Get in the Van Part II
This story starts at sunrise on the Patch, moves through arctic Norway and finishes under the stars on the shores of Lake Havasu in Arizona.
Sometimes, not always, I get a strange feeling while out on the Patch or wandering somewhere my travels have taken me. For a long while I struggled to put a finger on just what this feeling was. It only happens when a place, landscape, weather, wildlife and occasionally people come together in a special way that feels like more than the sum of the individual parts.
Most often it is on the Patch, specifically Thurstaston Shore. Usually at sunrise in winter and always when the tide is rising. The gutters and creeks in the mudflats fill with gurgling water and wading birds are forced out on to the open flats. The sight of so many birds combined with the sound of them calling and their wings flapping takes my breath.
I get a warm fuzzy feeling in my guts and I want to jump up and down or call someone and tell them how great this place is - or both (see my posts called Yesterday’s Rain and Ain’t That Enough from a while back for more details on this).
I’m not the only one to have these kinds of feelings and many people ascribe them to a spiritual or religious experience. I’m no mystic, I don’t believe and so I don’t agree with them. I enjoyed but didn’t pay much attention to these warm and fuzzies. That was until I discovered Henry David Thoreau. It turns out I was having the odd moment of transcendence. HDT and other members of the American Transcendentalists attributed these feelings to our environment and our response to it rather than to a deity and after reading a few of their works I tend to agree.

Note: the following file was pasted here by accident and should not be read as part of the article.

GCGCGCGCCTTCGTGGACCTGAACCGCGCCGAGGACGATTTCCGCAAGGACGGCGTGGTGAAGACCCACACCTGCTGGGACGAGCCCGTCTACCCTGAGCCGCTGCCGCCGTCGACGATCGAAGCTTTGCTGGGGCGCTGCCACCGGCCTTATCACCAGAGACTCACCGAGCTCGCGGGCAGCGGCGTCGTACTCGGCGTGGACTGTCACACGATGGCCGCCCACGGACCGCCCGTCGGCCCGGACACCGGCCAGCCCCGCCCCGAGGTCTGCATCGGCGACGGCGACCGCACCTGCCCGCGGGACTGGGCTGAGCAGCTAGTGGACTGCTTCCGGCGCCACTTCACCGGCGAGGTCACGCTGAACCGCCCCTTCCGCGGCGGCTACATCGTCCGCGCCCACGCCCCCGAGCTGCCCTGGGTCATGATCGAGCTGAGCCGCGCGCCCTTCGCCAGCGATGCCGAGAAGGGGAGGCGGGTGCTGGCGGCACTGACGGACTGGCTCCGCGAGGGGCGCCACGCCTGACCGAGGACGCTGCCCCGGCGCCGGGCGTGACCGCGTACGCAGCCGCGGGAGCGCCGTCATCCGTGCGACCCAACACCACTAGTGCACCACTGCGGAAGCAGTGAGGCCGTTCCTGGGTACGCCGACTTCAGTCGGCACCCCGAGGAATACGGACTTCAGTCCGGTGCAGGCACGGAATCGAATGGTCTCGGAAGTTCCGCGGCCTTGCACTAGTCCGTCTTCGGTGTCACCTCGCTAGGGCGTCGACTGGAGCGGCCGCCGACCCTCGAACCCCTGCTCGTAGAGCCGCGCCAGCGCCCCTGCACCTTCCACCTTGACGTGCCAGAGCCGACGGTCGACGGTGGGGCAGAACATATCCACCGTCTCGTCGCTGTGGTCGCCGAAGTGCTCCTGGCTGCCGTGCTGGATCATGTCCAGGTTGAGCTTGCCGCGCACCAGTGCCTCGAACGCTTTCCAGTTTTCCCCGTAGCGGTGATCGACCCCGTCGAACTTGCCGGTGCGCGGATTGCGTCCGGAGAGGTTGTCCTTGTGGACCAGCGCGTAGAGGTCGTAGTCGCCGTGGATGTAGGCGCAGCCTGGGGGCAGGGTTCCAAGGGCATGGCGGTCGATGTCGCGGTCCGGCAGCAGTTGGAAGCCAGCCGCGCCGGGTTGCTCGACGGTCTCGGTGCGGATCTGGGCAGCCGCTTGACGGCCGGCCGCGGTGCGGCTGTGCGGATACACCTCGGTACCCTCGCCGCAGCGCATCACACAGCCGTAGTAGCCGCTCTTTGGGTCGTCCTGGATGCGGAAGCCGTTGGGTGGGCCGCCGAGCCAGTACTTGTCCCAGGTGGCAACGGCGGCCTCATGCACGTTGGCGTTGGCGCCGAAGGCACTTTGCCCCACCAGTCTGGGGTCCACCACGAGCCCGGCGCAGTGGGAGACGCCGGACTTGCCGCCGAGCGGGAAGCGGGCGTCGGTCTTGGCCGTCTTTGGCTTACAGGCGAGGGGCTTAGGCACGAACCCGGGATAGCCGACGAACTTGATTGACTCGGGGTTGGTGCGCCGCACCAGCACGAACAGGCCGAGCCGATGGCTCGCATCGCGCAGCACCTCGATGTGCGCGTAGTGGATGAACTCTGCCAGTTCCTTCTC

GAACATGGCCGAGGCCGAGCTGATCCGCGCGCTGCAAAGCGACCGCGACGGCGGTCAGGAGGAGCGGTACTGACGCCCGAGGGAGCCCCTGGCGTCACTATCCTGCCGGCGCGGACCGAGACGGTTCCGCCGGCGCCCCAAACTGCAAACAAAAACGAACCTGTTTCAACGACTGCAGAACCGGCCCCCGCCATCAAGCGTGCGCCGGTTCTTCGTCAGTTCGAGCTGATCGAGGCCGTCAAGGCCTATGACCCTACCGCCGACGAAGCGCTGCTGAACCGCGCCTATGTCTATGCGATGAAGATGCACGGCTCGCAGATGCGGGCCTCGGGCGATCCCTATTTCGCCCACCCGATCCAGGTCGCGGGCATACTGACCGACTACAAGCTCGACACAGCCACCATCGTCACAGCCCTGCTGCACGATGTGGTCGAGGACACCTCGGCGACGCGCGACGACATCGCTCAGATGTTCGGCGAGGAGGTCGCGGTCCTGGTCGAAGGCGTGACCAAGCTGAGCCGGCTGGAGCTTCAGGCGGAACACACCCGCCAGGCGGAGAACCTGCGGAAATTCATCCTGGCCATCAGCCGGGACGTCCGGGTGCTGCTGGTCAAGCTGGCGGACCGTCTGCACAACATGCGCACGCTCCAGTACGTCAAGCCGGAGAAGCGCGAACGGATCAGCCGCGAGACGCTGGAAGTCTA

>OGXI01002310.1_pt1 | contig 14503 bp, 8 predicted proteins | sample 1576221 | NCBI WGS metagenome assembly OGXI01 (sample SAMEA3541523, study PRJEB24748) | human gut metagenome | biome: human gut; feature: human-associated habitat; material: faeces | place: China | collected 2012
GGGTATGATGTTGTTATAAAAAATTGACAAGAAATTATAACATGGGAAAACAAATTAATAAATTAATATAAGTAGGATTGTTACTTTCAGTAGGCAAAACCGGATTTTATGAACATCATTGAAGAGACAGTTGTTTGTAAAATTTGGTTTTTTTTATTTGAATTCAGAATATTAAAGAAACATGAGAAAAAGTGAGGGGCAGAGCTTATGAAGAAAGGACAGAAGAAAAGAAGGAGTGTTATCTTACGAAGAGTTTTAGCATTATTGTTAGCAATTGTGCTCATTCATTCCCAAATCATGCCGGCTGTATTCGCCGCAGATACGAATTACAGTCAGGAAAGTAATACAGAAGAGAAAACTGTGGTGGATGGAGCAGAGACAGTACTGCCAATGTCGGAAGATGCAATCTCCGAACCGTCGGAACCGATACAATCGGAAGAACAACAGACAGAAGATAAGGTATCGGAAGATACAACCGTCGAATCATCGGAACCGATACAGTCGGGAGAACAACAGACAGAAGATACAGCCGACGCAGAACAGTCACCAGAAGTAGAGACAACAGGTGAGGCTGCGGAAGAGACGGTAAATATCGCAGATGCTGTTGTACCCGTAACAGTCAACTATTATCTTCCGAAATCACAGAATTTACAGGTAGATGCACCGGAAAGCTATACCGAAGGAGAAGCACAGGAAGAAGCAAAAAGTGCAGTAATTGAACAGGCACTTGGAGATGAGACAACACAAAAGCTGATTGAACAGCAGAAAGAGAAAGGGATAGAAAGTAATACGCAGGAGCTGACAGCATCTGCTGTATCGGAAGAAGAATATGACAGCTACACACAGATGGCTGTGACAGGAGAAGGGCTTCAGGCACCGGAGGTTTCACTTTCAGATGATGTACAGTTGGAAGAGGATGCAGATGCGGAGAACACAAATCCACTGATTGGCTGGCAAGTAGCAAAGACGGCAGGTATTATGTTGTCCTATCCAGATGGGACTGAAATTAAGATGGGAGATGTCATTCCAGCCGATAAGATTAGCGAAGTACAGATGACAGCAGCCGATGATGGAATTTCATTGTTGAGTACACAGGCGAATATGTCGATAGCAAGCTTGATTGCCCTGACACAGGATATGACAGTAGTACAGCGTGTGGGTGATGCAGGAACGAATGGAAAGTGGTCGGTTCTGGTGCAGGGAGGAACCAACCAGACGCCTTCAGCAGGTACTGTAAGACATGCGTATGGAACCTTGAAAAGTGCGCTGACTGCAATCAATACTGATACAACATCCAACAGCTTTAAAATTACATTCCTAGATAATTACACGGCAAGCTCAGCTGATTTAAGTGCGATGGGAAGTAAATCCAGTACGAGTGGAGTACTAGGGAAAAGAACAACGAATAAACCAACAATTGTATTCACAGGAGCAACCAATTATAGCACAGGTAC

The feeling never lasts too long, reality makes an unwelcome return and bursts my Thoreauvian bubble or someone tells me not to be a crazy hippy - having all these “moments” or I fall in a bog (more on this later).
We have been on the road for nearly 3 weeks around the USA and we’ve had a fine old time. We had travelled from New York to Boston on the Greyhound and I was keen to get out to Concord, just a few miles from Boston and home to HDT. In my bag I had my tatty copy of his most famous work, Walden, that I wanted to photograph at Walden Pond. Sadly the curse of railway engineering works is not limited to the UK and our attempts to seek transcendence in the Transcendentalists back yard was scuppered. Walden remained in my bag all trip long. Thwarted.
My transcendence is often thwarted and none more so than in Norway a couple of years ago. We had a day off from collecting data on the Red Knots (Calidris canutus) for our studies on their migration so we decided to go for a walk in the woods (that far north in Norway it was pretty much the only other thing we could have done anyway).
It was warm just 4 layers required rather than the usual 6, there was stunning wildlife (Waxwings, Golden Eagles…) and the landscape was immense. Wind stunted gnarley birch trees and majestic bottle green pines flanked golden sphagnum moss bogs. We were picking our way across one of these, enjoying a bit of banter in the team, when I was caught by a wave of transcendence. I was struck by the pristine freshness and the quiet. The soft vastness of the woods and the delicate song of the Waxwings displaying to each other. The warm and fuzzies hit me in one of the coldest places I’ve been.
I reached a small pool which I jumped across. Sadly the opposite bank was not entirely solid and I disappeared up to my waist in freezing peat coloured water. Transcendence abruptly halted.